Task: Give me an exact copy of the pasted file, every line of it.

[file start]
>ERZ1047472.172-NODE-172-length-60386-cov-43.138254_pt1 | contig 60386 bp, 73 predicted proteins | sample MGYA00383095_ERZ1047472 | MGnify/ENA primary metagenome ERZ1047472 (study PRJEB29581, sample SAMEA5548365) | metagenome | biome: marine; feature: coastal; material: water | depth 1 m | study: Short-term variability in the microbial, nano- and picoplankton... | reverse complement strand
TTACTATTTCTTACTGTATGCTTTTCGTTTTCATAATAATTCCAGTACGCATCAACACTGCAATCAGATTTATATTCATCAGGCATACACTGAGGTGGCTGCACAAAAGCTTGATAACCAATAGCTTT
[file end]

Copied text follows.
>ERZ1047472.172-NODE-172-length-60386-cov-43.138254_pt1 | contig 60386 bp, 73 predicted proteins | sample MGYA00383095_ERZ1047472 | MGnify/ENA primary metagenome ERZ1047472 (study PRJEB29581, sample SAMEA5548365) | metagenome | biome: marine; feature: coastal; material: water | depth 1 m | study: Short-term variability in the microbial, nano- and picoplankton... | reverse complement strand
TTACTATTTCTTACTGTATGCTTTTCGTTTTCATAATAATTCCAGTACGCATCAACACTGCAATCAGATTTATATTCATCAGGCATACACTGAGGTGGCTGCACAAAAGCTTGATAACCAATAGCTTT